Hidden in the evergreen forests of Guinea and Liberia, scientists have discovered a new species of snake that can deliver a venomous stab all without even opening its mouth.
It's an unusual skill that belongs solely to stiletto snakes, which have long fangs they can stick in and out of the corners of their mouths, allowing these creatures to stab sideways.
Match that with their ability to lunge great distances and you have a wily opponent, even for a herpetologist. As experts from Berlin's Natural History Museum found out, picking up and putting down a stiletto snake requires special care. (WARNING: graphic photo of a bite wound further down.)
When the researchers first stumbled upon this nocturnal species in Liberia, crawling along the dark slopes of an evergreen forest, they tried to wrangle it in the usual way, gripping the snake behind the head with their fingers.
That was not, as it turns out, the best idea.
"In this head position, the snake repeatedly tried to strike," the authors write.
"Either it tried to move slowly away from the human observers or it abruptly coiled and uncoiled, often jumping distances equalling almost its entire body length, similar to wolf snakes of the genus Lycophidion."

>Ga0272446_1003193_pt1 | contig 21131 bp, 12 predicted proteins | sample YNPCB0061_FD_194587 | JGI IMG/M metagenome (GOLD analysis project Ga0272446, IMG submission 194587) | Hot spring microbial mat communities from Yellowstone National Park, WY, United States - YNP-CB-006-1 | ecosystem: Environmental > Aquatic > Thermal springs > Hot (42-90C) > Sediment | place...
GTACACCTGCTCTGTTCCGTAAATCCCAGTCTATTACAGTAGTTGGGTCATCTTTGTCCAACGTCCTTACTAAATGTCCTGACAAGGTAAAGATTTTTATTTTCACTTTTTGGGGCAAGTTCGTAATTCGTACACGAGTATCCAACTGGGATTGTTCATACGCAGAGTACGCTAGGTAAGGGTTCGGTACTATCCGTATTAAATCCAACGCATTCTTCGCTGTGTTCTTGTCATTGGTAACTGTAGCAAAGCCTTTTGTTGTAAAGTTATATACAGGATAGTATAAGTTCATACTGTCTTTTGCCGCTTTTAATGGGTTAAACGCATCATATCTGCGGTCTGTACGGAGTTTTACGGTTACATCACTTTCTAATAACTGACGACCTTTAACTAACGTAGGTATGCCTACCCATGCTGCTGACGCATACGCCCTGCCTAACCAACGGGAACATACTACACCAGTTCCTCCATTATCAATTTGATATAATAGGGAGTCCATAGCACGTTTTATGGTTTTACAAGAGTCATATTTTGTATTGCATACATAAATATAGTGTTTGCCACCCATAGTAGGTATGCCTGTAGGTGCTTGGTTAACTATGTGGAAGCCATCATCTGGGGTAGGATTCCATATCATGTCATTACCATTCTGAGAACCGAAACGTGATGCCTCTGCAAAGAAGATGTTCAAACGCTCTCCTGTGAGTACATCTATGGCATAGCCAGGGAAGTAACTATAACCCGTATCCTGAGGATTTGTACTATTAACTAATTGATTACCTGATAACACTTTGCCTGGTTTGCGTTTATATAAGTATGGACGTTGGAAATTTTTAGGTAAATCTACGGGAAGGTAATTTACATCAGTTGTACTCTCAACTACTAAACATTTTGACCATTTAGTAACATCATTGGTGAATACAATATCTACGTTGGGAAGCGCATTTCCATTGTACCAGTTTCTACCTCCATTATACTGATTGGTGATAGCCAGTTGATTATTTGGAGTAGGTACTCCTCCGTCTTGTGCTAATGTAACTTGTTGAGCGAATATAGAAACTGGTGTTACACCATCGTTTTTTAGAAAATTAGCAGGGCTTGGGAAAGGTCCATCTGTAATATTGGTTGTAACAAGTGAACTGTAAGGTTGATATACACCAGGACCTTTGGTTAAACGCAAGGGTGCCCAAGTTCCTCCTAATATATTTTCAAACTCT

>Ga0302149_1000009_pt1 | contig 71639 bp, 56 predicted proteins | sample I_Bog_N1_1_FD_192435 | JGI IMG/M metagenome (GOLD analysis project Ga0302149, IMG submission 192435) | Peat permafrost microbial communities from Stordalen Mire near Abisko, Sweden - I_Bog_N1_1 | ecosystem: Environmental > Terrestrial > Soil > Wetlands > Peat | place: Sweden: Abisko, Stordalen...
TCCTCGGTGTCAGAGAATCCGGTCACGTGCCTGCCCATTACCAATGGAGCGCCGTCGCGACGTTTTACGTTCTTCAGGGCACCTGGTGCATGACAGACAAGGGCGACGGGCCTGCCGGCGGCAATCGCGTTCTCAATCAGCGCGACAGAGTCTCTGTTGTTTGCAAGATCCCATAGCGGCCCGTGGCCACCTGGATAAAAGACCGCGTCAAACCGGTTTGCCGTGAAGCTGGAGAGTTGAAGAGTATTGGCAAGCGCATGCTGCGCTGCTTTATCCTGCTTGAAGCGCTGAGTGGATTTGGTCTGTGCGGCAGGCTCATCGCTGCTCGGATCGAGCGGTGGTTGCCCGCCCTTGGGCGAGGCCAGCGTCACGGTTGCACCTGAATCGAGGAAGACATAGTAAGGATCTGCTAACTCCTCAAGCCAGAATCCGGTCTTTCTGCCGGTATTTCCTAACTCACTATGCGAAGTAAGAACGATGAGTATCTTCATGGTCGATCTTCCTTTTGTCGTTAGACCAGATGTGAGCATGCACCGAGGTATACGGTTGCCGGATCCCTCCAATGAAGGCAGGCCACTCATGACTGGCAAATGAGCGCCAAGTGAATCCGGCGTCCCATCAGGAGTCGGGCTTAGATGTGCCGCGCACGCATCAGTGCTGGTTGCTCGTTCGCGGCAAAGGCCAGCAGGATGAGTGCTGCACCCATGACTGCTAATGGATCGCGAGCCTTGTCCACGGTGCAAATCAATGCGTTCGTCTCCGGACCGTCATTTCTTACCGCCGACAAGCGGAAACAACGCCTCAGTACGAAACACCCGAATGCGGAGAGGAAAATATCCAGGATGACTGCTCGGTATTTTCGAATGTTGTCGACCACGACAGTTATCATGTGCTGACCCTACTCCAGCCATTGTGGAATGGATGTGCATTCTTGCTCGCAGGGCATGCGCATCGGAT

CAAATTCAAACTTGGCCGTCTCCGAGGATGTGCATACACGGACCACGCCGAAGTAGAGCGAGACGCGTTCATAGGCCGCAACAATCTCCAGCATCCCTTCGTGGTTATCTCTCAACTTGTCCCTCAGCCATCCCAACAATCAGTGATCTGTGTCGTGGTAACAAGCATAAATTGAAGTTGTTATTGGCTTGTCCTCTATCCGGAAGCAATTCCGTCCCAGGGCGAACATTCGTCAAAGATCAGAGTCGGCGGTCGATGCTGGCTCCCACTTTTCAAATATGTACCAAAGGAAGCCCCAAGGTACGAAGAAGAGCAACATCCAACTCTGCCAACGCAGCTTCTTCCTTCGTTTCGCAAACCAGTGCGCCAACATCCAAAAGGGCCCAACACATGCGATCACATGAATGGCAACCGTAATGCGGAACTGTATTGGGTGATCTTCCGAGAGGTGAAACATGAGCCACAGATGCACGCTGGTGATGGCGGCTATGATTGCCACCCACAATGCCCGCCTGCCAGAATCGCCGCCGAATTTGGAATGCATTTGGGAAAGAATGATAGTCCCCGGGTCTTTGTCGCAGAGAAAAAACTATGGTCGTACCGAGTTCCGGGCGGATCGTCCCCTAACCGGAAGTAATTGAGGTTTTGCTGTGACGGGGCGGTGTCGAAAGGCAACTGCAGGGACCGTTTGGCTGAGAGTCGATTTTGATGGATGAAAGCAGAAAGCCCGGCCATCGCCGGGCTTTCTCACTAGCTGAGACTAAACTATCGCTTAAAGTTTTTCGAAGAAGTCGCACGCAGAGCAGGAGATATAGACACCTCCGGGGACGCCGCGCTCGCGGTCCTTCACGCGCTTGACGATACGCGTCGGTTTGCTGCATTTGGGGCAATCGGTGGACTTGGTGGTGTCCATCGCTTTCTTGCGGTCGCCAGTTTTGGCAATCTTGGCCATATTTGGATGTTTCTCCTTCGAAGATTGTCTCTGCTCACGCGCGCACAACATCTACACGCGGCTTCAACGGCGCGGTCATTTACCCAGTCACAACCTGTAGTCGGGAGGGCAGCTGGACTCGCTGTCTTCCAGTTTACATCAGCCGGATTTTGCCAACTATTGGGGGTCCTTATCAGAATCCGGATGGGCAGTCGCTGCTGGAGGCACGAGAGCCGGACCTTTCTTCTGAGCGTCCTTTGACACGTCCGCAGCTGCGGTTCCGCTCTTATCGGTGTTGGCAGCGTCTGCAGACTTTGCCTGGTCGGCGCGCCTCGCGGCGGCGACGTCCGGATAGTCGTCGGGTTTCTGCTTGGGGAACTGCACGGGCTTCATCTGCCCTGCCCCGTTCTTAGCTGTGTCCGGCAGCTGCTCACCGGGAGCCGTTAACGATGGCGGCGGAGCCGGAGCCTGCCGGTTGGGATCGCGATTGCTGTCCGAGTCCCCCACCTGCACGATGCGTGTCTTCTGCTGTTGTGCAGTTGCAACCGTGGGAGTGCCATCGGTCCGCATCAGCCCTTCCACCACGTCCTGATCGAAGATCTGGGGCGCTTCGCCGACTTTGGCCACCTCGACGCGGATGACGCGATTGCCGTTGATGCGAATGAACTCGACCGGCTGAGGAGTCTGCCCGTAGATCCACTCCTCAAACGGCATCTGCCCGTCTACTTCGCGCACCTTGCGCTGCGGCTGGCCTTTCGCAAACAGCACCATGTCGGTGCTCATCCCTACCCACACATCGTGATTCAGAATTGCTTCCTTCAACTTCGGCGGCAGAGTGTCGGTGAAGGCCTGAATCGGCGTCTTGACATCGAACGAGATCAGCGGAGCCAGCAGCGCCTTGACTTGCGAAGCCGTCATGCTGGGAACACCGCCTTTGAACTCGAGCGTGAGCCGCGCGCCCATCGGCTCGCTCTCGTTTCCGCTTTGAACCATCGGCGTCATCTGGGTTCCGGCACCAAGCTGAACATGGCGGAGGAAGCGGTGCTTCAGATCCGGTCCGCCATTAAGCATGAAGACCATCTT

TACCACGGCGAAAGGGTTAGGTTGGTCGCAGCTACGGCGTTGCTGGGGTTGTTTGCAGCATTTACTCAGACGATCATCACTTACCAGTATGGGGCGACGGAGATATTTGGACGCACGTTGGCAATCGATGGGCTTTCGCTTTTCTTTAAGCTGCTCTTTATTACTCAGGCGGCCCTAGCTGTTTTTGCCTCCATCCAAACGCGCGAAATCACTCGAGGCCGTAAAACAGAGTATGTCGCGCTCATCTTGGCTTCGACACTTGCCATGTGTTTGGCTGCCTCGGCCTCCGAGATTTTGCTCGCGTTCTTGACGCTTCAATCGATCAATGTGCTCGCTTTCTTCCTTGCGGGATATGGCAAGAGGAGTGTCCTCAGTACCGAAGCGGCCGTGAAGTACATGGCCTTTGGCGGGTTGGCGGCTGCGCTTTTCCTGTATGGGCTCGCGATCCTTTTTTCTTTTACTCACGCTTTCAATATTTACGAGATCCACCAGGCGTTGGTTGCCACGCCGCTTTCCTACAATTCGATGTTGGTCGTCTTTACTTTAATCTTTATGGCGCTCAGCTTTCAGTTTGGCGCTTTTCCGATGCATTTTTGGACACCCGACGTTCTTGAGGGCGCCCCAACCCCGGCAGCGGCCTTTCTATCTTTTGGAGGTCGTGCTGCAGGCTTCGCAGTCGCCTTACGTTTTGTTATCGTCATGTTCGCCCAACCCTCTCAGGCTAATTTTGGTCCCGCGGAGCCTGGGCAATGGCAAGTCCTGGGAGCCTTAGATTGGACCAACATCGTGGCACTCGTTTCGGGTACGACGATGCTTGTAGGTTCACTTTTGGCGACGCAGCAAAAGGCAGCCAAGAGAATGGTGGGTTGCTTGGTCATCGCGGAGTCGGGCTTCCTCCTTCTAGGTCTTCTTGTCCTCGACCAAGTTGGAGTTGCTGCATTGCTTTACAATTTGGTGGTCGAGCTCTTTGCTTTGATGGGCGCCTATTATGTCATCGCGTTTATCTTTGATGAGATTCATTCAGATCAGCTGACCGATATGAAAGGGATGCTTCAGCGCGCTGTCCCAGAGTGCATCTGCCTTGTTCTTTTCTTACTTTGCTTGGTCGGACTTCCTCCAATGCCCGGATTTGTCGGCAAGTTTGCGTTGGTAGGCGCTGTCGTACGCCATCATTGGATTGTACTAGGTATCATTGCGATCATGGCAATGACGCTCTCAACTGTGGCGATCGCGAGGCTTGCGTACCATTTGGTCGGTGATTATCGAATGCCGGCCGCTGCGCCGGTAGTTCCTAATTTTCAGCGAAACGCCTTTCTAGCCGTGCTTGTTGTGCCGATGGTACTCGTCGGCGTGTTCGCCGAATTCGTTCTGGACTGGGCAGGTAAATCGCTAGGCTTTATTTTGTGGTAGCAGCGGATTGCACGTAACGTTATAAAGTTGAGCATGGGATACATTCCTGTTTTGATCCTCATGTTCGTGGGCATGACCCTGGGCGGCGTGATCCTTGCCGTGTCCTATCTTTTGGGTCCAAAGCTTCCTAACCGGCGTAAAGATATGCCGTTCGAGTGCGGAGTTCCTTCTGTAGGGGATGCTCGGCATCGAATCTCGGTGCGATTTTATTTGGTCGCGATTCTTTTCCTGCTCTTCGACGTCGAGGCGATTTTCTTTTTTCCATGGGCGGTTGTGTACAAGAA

In the end, no one was hurt, but even if someone had been struck by the stiletto, it wouldn't have killed them.
That's not to say a bite wouldn't be dangerous. (WARNING: Bite damage photo coming up.)
A stiletto snake's venom is potently cytotoxic (damaging to cells), causing severe pain, swelling, blistering and sometimes even major tissue damage. Without a known anti-venom, victims can even lose their fingers.
The team went on to safely collect another two specimens, found among coffee and banana plantations in southeast Guinea, roughly 27 kilometres apart (16.7 miles). Together, all three specimens were described by the researchers as slender, with moderately robust bodies and rounded heads.
The new species was dubbed Atractaspis branchi or Branch's stiletto snake. Today, it joins at least 21 other known stiletto snakes - or burrowing asps, as they are also sometimes known - most of which, like this new one, are found in sub-Saharan Africa.
In fact, the researchers think Branch's stiletto snake is actually endemic to the Upper Guinea rainforests, a diverse and unique region of northwest Liberia and southeast Guinea that is currently endangered by deforestation, agriculture, logging, mining and, of course, climate change.
The discovery suggests that this region is a centre of rich and endemic biodiversity, which is, unfortunately, facing many threats. Even the forests that are still standing have almost all been disturbed by humans, and in all likelihood, that includes the stiletto snakes' habitat as well.
For now, however, it's impossible to tell how threatened these creatures truly are. Apart from these three specimens, there is no other data on the biology or the ecology of this new species.
"Further surveys are needed to resolve the range of the new snake species, and to gather more information about its ecological needs and biological properties," write the authors.
The paper has been published in Zoosystematics and Evolution.